One of the things, I've never been a nuclear domino player. I don't believe that states just automatically go nuclear because somebody else did. And I think that East Asia is a perfect example of that. But I think each state evaluates their own strategic objectives when deciding whether they would pursue a nuclear weapons program or capability. But in this case, I believe that Saudi Arabia would be a very dangerous domino. And I think that if you allow, not automatically, but I think if you follow their line of thinking and some of their rhetoric that supports it, that you would put Saudi Arabia in a very dangerous situation. And if you had that dynamic in the region, that's not one I think that we could easily manage.

SELIGMAN:Thanks. And there's many ways we could take that conversation, but I also wanted to ask General Klotz a follow-up question as well on negotiations with Russia.

Can you perhaps draw a contrast between the INF Treaty on the one hand and New START? So, I think there's a much stronger case to be made that the INF Treaty is a bad deal and we should withdraw from it, but New START perhaps not so much. So, what is Russia's thinking in complying with one and not complying with the other? And what is the Trump Administration thinking in response?

KLOTZ:No. I think that a very important question, Lara. On the INF Treaty, the United States had, at least since 2013, raised concerns with Russia about compliance with the central provisions of the treaty. And despite repeated demarches and conversations, it was clear that the Russians had no intention of addressing the issue, specific issue, which the United States was concerned about. So that left the U.S. government with deliberations that started in the last administration and carried over into this administration - what do you do with a party that has entered into an agreement and is violating its obligations under that? Do you continue to stay in the treaty or do you, while one side is not following or abiding by it, or do you withdraw from the treaty?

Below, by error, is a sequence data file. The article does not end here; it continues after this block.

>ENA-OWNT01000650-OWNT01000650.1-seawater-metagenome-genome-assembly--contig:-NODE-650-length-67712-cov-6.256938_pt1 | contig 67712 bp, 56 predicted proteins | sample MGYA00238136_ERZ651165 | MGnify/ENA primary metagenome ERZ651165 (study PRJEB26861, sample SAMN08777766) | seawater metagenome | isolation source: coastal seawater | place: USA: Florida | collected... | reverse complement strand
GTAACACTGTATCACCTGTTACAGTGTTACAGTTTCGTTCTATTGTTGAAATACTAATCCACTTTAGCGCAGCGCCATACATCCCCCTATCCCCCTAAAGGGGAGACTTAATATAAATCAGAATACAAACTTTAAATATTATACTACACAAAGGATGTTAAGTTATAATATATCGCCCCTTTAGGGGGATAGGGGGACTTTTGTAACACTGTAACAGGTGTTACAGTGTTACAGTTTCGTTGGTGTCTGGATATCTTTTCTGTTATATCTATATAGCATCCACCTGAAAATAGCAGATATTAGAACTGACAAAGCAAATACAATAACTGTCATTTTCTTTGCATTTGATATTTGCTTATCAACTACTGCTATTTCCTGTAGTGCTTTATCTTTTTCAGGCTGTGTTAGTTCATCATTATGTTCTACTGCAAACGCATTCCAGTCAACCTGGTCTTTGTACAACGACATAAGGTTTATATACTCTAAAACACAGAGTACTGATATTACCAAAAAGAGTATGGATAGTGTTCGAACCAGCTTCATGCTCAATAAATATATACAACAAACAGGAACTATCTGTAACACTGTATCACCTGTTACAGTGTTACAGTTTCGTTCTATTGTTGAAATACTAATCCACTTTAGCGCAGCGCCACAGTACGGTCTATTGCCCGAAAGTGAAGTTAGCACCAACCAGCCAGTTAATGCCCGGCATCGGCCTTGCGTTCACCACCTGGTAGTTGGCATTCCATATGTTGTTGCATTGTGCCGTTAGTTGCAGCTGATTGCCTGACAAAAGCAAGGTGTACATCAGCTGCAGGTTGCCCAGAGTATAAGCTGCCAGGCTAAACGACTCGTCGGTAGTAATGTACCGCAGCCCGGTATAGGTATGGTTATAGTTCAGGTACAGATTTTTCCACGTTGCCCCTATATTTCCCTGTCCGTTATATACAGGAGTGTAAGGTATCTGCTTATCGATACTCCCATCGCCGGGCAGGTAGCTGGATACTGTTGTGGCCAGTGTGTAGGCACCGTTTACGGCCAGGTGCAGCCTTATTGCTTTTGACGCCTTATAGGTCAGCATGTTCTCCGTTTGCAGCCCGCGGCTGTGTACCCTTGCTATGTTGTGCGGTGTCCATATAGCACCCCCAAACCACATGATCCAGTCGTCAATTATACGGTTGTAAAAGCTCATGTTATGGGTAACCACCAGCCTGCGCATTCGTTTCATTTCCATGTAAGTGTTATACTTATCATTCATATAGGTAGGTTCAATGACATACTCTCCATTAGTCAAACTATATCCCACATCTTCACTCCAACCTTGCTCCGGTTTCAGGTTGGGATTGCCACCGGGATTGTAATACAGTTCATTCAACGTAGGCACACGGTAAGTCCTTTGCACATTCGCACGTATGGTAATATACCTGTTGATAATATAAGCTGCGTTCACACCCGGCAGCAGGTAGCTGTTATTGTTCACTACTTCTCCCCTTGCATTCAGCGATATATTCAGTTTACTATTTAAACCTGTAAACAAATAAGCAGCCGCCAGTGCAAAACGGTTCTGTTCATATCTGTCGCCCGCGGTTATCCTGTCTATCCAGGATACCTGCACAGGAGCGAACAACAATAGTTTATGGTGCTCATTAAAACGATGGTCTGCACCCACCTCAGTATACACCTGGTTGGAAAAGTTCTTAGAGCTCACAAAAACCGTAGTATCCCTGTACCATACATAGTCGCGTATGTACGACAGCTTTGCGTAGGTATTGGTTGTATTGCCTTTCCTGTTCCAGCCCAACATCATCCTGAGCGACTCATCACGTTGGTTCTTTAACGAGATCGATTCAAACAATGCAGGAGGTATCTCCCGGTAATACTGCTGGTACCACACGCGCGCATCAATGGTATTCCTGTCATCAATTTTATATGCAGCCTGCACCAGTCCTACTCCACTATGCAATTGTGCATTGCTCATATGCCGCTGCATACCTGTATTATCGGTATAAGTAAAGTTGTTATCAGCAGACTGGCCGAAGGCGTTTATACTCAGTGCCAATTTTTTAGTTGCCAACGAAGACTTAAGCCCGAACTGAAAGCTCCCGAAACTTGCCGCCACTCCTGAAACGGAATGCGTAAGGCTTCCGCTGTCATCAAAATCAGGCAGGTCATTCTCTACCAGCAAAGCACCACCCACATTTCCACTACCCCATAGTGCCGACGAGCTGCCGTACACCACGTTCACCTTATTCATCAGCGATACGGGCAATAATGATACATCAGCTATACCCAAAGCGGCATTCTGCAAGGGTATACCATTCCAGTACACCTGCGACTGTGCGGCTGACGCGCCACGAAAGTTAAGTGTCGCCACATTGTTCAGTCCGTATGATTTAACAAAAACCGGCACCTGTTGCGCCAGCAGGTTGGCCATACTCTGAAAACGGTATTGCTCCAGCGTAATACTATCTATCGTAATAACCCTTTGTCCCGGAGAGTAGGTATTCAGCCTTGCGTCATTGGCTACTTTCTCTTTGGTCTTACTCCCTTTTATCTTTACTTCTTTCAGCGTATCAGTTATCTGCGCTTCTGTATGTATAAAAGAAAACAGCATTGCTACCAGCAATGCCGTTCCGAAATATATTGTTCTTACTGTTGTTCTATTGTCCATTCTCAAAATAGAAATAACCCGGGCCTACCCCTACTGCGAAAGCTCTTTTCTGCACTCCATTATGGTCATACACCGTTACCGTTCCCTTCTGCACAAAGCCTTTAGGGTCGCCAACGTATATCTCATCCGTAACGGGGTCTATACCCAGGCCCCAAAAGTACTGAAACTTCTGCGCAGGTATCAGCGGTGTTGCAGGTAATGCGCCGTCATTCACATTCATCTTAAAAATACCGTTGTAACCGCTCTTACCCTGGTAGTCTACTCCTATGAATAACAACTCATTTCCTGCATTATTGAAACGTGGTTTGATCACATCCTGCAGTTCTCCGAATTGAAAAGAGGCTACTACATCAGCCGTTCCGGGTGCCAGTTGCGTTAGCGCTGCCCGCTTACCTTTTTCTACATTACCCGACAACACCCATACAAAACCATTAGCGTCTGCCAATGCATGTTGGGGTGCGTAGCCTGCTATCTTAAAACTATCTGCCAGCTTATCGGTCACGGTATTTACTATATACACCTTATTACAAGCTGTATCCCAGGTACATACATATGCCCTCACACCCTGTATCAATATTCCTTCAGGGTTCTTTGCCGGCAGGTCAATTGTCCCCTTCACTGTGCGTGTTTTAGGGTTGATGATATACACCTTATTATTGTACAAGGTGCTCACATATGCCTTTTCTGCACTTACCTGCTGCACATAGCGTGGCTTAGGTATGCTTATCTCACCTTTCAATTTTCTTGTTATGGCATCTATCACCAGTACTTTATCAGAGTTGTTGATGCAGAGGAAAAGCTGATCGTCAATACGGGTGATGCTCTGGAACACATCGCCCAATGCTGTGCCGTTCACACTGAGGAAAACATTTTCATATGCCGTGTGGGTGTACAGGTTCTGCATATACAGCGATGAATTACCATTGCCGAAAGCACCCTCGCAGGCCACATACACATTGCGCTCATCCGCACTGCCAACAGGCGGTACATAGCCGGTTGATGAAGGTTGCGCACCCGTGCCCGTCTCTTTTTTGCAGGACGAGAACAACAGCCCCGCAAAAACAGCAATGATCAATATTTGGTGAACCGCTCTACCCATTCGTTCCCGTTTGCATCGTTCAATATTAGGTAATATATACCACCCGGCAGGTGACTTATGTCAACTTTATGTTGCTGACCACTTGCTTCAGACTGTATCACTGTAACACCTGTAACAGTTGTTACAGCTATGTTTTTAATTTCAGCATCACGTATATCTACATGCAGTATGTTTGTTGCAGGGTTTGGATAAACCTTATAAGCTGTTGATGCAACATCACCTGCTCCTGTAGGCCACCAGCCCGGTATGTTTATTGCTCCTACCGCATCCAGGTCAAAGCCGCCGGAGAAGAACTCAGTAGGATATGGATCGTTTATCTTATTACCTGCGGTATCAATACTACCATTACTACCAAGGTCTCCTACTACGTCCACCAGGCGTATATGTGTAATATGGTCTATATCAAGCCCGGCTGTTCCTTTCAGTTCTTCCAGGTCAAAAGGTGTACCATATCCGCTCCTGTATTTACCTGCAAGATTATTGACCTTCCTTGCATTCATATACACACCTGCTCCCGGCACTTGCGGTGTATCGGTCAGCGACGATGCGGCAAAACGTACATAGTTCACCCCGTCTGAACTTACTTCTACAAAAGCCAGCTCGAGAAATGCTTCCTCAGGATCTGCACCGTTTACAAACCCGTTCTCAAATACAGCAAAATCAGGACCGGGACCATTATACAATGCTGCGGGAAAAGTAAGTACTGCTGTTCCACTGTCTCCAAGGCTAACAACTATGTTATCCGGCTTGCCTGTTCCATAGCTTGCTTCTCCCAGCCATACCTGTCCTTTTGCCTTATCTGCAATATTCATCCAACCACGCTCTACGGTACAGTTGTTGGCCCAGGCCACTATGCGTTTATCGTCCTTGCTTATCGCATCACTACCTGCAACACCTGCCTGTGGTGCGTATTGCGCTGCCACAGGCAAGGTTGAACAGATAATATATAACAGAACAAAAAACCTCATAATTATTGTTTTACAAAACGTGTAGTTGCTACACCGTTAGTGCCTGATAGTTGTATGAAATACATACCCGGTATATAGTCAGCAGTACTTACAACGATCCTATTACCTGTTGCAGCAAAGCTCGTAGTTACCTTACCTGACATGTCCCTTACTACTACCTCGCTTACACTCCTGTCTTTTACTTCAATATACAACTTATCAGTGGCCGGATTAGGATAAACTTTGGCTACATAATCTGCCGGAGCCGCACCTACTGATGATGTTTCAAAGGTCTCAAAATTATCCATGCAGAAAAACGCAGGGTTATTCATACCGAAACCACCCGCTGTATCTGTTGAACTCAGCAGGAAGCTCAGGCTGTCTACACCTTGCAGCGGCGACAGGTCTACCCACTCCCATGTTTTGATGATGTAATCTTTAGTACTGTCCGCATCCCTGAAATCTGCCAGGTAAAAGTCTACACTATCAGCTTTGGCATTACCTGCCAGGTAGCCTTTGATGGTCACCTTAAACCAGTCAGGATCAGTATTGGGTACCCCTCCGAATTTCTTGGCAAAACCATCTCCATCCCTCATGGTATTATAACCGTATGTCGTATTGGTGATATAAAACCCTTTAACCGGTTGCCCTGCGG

So, this was, ultimately it led to a DOS decision to suspend its obligations and ultimately withdraw from the treaty.

The significant difference between the INF Treaty and the New START Treaty is there are still very active measures that are taken by both Russia and the United States in the area of verification, exchanges of data, notification of movements of delivery systems from depots and from production facilities to operational bases and back. In fact, I think the latest number of something like 18,000 notifications have gone back and forth between the Nuclear Risk Reduction Center in the State Department and the Nuclear Reduction Center that is located in the Ministry of Defense in the Arbatskaya, which provides unprecedented insight into what the other side is doing.

And then, you know, each side gets to perform 18 on-site inspections every year in the other country, boots on the ground, looking around. I was a wing commander at Minot Air Force Base when the Russians came for a reentry vehicle onsite inspection under a previous treaty, but I will tell you they were very, very, very thorough investigations or inspections.

So, as a result of all of that, the U.S. government in compliance with the resolutions of ratification of New START has certified every year that Russia is in compliance with the New START Treaty. So that's a fundamentally different issue than we had with INF in which the onsite inspection and the other verification aspect of that had lapsed due to time.

SELIGMAN:Great. Well, let's open it up to some Q and A. A hand over there.


THIELMANN: Greg Thielmann, board member of the Arms Control Association. Both Russia and China have cited U.S. strategic ballistic missile defenses as a reason for their refusal to enter into deep discussions of further arms control cuts.